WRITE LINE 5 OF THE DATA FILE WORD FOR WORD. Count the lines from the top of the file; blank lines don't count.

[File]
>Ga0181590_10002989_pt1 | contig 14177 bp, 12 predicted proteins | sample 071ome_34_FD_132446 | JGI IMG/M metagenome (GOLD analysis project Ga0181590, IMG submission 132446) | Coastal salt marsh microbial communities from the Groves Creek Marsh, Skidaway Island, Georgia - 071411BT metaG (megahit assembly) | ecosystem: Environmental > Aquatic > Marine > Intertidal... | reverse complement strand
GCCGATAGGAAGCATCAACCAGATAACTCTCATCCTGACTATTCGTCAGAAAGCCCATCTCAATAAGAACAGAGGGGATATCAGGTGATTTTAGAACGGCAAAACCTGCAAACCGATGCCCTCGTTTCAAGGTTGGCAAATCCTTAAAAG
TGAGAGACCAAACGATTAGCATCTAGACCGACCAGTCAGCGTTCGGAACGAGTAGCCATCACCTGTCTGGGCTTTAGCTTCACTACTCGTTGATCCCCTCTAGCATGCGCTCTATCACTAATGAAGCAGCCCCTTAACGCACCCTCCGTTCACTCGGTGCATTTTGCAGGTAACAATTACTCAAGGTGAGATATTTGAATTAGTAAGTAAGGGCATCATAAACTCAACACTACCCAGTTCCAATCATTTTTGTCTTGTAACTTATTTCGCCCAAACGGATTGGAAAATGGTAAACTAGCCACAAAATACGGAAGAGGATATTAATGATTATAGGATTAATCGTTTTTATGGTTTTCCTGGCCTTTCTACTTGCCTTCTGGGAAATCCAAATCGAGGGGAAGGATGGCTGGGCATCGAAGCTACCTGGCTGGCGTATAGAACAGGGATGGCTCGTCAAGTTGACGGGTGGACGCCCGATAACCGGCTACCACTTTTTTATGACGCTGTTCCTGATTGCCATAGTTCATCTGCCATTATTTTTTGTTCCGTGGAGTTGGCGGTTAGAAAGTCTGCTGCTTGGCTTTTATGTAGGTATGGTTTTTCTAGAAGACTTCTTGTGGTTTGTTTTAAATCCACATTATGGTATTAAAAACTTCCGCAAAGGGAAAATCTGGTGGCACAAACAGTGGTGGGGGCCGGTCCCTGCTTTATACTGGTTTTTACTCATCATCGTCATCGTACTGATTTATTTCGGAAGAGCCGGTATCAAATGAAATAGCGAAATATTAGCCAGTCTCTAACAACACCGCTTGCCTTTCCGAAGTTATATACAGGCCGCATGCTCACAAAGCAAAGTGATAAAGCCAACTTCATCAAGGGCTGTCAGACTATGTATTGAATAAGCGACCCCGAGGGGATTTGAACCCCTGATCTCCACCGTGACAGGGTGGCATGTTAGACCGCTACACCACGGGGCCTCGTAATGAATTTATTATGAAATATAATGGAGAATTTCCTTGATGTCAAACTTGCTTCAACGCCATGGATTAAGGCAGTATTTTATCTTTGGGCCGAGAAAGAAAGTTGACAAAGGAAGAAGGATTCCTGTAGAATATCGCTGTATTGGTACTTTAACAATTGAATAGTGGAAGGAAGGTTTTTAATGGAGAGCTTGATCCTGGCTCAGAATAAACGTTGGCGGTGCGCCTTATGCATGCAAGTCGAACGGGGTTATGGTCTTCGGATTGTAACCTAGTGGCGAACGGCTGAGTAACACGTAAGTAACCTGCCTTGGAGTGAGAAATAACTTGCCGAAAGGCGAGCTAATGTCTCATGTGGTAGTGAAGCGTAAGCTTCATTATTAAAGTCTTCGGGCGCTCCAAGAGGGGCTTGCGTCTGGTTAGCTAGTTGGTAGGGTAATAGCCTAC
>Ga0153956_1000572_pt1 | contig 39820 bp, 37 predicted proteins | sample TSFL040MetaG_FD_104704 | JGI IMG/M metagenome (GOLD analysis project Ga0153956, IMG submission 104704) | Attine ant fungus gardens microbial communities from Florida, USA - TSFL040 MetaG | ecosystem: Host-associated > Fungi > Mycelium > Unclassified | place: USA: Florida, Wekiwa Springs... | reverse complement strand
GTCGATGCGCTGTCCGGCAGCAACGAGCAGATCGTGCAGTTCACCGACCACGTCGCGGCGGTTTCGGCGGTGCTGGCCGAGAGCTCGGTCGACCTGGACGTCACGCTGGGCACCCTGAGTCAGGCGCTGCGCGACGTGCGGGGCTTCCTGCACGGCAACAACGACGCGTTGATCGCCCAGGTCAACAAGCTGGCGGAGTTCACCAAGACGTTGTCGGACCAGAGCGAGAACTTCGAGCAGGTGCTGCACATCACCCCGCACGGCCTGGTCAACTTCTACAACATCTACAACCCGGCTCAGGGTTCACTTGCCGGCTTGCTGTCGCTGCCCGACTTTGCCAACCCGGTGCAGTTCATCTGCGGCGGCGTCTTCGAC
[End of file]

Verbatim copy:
GTCGATGCGCTGTCCGGCAGCAACGAGCAGATCGTGCAGTTCACCGACCACGTCGCGGCGGTTTCGGCGGTGCTGGCCGAGAGCTCGGTCGACCTGGACGTCACGCTGGGCACCCTGAGTCAGGCGCTGCGCGACGTGCGGGGCTTCCTGCACGGCAACAACGACGCGTTGATCGCCCAGGTCAACAAGCTGGCGGAGTTCACCAAGACGTTGTCGGACCAGAGCGAGAACTTCGAGCAGGTGCTGCACATCACCCCGCACGGCCTGGTCAACTTCTACAACATCTACAACCCGGCTCAGGGTTCACTTGCCGGCTTGCTGTCGCTGCCCGACTTTGCCAACCCGGTGCAGTTCATCTGCGGCGGCGTCTTCGAC